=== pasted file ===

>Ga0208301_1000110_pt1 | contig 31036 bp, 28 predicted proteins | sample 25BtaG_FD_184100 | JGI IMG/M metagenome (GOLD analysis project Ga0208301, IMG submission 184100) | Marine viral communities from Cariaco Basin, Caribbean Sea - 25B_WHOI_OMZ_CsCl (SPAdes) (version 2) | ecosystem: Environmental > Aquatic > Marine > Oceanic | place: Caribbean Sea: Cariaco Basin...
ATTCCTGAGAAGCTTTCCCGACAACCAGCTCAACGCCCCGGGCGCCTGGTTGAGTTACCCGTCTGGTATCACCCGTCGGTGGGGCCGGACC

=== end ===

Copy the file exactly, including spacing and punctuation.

>Ga0208301_1000110_pt1 | contig 31036 bp, 28 predicted proteins | sample 25BtaG_FD_184100 | JGI IMG/M metagenome (GOLD analysis project Ga0208301, IMG submission 184100) | Marine viral communities from Cariaco Basin, Caribbean Sea - 25B_WHOI_OMZ_CsCl (SPAdes) (version 2) | ecosystem: Environmental > Aquatic > Marine > Oceanic | place: Caribbean Sea: Cariaco Basin...
ATTCCTGAGAAGCTTTCCCGACAACCAGCTCAACGCCCCGGGCGCCTGGTTGAGTTACCCGTCTGGTATCACCCGTCGGTGGGGCCGGACC